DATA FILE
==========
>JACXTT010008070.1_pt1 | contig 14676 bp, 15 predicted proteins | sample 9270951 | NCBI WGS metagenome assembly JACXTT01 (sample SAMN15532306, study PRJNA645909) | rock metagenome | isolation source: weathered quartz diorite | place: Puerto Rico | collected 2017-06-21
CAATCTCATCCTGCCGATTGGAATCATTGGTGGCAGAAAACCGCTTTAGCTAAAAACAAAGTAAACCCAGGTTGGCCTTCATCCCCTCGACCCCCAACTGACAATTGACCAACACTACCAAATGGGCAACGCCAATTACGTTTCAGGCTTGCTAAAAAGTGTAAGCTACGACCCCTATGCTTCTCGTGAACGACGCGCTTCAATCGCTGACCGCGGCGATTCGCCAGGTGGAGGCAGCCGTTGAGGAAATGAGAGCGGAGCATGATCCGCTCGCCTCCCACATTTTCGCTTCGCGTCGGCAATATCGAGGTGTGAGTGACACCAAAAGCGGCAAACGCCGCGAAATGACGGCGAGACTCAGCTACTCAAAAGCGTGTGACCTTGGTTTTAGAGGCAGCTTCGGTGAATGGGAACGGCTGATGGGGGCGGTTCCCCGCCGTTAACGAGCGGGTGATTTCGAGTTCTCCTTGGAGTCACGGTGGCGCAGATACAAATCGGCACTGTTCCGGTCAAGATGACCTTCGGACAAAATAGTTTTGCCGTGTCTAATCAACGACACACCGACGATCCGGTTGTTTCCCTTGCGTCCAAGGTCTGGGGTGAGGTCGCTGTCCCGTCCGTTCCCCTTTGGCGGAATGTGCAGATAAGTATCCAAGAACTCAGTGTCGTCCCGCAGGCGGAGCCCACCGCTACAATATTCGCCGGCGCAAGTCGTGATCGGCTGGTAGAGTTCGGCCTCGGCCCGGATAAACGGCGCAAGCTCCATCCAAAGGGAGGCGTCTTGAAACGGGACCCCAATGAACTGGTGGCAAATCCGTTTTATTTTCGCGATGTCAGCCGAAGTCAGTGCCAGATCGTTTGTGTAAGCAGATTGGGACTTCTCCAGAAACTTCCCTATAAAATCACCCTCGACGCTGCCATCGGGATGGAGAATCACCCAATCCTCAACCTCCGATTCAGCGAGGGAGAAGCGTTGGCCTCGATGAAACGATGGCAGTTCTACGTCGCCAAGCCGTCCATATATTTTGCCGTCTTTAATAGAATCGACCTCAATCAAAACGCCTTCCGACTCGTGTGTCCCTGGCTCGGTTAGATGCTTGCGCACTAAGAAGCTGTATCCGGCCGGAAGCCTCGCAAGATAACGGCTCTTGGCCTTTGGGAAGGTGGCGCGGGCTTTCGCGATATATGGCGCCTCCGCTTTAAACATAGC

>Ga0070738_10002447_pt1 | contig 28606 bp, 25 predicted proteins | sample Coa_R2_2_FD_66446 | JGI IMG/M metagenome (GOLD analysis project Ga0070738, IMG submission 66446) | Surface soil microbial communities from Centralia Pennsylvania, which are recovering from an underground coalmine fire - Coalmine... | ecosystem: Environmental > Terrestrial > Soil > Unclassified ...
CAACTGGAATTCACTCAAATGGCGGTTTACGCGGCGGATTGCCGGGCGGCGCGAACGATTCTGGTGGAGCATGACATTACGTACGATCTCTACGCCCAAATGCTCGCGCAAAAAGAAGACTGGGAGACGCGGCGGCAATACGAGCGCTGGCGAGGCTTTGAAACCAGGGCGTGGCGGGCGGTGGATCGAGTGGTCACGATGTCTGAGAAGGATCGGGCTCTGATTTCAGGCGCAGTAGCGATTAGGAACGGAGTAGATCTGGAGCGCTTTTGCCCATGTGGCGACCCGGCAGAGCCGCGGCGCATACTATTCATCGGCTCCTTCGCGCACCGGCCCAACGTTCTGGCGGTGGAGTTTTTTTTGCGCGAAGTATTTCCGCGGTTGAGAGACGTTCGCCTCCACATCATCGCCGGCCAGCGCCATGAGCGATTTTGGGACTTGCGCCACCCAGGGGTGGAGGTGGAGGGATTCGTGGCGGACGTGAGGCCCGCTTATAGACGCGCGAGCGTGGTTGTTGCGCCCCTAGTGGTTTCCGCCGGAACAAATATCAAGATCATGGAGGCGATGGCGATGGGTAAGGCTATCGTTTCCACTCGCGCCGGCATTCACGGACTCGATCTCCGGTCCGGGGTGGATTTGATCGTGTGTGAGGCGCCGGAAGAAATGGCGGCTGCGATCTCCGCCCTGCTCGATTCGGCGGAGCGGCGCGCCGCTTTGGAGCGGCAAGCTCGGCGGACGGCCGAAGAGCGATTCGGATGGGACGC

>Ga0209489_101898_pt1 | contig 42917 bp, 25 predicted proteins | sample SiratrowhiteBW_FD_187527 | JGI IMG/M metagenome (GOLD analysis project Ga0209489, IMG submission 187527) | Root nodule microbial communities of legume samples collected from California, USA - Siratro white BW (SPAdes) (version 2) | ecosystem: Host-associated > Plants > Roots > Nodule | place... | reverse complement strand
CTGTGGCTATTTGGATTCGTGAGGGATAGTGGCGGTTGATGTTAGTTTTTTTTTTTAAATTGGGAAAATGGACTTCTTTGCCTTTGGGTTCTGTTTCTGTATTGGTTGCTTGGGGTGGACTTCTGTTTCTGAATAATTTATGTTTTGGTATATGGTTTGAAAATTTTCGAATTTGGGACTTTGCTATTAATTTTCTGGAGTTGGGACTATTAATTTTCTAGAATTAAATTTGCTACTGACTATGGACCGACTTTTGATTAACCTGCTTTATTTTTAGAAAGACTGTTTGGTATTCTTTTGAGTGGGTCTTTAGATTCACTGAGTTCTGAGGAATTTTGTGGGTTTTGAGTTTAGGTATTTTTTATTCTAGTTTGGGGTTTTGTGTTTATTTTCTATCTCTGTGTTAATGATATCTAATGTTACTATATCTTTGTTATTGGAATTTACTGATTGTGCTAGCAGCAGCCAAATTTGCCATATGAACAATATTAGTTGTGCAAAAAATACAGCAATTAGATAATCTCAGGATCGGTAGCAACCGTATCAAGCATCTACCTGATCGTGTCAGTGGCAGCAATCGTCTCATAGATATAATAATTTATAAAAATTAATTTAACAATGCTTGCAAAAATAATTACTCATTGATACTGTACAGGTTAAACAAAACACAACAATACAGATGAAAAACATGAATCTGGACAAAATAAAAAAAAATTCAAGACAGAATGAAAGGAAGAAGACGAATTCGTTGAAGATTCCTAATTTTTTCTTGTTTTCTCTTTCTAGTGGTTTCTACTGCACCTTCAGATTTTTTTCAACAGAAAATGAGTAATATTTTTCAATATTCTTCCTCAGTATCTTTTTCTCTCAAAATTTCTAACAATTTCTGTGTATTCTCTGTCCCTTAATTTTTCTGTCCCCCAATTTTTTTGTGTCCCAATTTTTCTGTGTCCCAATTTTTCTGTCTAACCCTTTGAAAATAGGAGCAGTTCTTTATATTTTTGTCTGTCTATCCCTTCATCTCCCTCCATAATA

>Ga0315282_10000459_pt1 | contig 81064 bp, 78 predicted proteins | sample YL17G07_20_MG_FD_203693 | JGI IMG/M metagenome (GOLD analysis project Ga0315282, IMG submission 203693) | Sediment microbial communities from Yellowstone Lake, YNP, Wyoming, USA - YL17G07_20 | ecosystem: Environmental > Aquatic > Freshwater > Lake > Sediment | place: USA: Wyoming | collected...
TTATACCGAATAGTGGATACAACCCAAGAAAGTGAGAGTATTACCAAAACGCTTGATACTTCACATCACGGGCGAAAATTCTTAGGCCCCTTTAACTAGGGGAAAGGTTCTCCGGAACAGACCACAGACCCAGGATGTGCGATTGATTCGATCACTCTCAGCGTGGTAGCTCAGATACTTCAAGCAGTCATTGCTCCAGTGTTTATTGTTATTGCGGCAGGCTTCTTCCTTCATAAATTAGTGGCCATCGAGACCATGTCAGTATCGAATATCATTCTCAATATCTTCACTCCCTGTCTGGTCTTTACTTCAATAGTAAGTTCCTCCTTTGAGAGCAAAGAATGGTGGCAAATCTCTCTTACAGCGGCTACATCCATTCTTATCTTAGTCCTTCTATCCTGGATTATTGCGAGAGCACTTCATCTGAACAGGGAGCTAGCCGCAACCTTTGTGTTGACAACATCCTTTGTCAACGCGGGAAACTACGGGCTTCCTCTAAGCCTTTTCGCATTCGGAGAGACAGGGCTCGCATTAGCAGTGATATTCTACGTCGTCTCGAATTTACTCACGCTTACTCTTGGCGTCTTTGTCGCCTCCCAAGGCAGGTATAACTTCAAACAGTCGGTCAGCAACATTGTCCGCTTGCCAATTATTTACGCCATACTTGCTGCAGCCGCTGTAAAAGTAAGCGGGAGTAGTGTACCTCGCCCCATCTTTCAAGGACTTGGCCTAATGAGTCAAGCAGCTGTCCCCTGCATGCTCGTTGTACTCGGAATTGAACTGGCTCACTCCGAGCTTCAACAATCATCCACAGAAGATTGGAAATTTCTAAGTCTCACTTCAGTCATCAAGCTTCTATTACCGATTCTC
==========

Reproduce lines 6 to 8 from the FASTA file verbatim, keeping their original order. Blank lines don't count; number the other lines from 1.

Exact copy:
CTGTGGCTATTTGGATTCGTGAGGGATAGTGGCGGTTGATGTTAGTTTTTTTTTTTAAATTGGGAAAATGGACTTCTTTGCCTTTGGGTTCTGTTTCTGTATTGGTTGCTTGGGGTGGACTTCTGTTTCTGAATAATTTATGTTTTGGTATATGGTTTGAAAATTTTCGAATTTGGGACTTTGCTATTAATTTTCTGGAGTTGGGACTATTAATTTTCTAGAATTAAATTTGCTACTGACTATGGACCGACTTTTGATTAACCTGCTTTATTTTTAGAAAGACTGTTTGGTATTCTTTTGAGTGGGTCTTTAGATTCACTGAGTTCTGAGGAATTTTGTGGGTTTTGAGTTTAGGTATTTTTTATTCTAGTTTGGGGTTTTGTGTTTATTTTCTATCTCTGTGTTAATGATATCTAATGTTACTATATCTTTGTTATTGGAATTTACTGATTGTGCTAGCAGCAGCCAAATTTGCCATATGAACAATATTAGTTGTGCAAAAAATACAGCAATTAGATAATCTCAGGATCGGTAGCAACCGTATCAAGCATCTACCTGATCGTGTCAGTGGCAGCAATCGTCTCATAGATATAATAATTTATAAAAATTAATTTAACAATGCTTGCAAAAATAATTACTCATTGATACTGTACAGGTTAAACAAAACACAACAATACAGATGAAAAACATGAATCTGGACAAAATAAAAAAAAATTCAAGACAGAATGAAAGGAAGAAGACGAATTCGTTGAAGATTCCTAATTTTTTCTTGTTTTCTCTTTCTAGTGGTTTCTACTGCACCTTCAGATTTTTTTCAACAGAAAATGAGTAATATTTTTCAATATTCTTCCTCAGTATCTTTTTCTCTCAAAATTTCTAACAATTTCTGTGTATTCTCTGTCCCTTAATTTTTCTGTCCCCCAATTTTTTTGTGTCCCAATTTTTCTGTGTCCCAATTTTTCTGTCTAACCCTTTGAAAATAGGAGCAGTTCTTTATATTTTTGTCTGTCTATCCCTTCATCTCCCTCCATAATA

>Ga0315282_10000459_pt1 | contig 81064 bp, 78 predicted proteins | sample YL17G07_20_MG_FD_203693 | JGI IMG/M metagenome (GOLD analysis project Ga0315282, IMG submission 203693) | Sediment microbial communities from Yellowstone Lake, YNP, Wyoming, USA - YL17G07_20 | ecosystem: Environmental > Aquatic > Freshwater > Lake > Sediment | place: USA: Wyoming | collected...
TTATACCGAATAGTGGATACAACCCAAGAAAGTGAGAGTATTACCAAAACGCTTGATACTTCACATCACGGGCGAAAATTCTTAGGCCCCTTTAACTAGGGGAAAGGTTCTCCGGAACAGACCACAGACCCAGGATGTGCGATTGATTCGATCACTCTCAGCGTGGTAGCTCAGATACTTCAAGCAGTCATTGCTCCAGTGTTTATTGTTATTGCGGCAGGCTTCTTCCTTCATAAATTAGTGGCCATCGAGACCATGTCAGTATCGAATATCATTCTCAATATCTTCACTCCCTGTCTGGTCTTTACTTCAATAGTAAGTTCCTCCTTTGAGAGCAAAGAATGGTGGCAAATCTCTCTTACAGCGGCTACATCCATTCTTATCTTAGTCCTTCTATCCTGGATTATTGCGAGAGCACTTCATCTGAACAGGGAGCTAGCCGCAACCTTTGTGTTGACAACATCCTTTGTCAACGCGGGAAACTACGGGCTTCCTCTAAGCCTTTTCGCATTCGGAGAGACAGGGCTCGCATTAGCAGTGATATTCTACGTCGTCTCGAATTTACTCACGCTTACTCTTGGCGTCTTTGTCGCCTCCCAAGGCAGGTATAACTTCAAACAGTCGGTCAGCAACATTGTCCGCTTGCCAATTATTTACGCCATACTTGCTGCAGCCGCTGTAAAAGTAAGCGGGAGTAGTGTACCTCGCCCCATCTTTCAAGGACTTGGCCTAATGAGTCAAGCAGCTGTCCCCTGCATGCTCGTTGTACTCGGAATTGAACTGGCTCACTCCGAGCTTCAACAATCATCCACAGAAGATTGGAAATTTCTAAGTCTCACTTCAGTCATCAAGCTTCTATTACCGATTCTC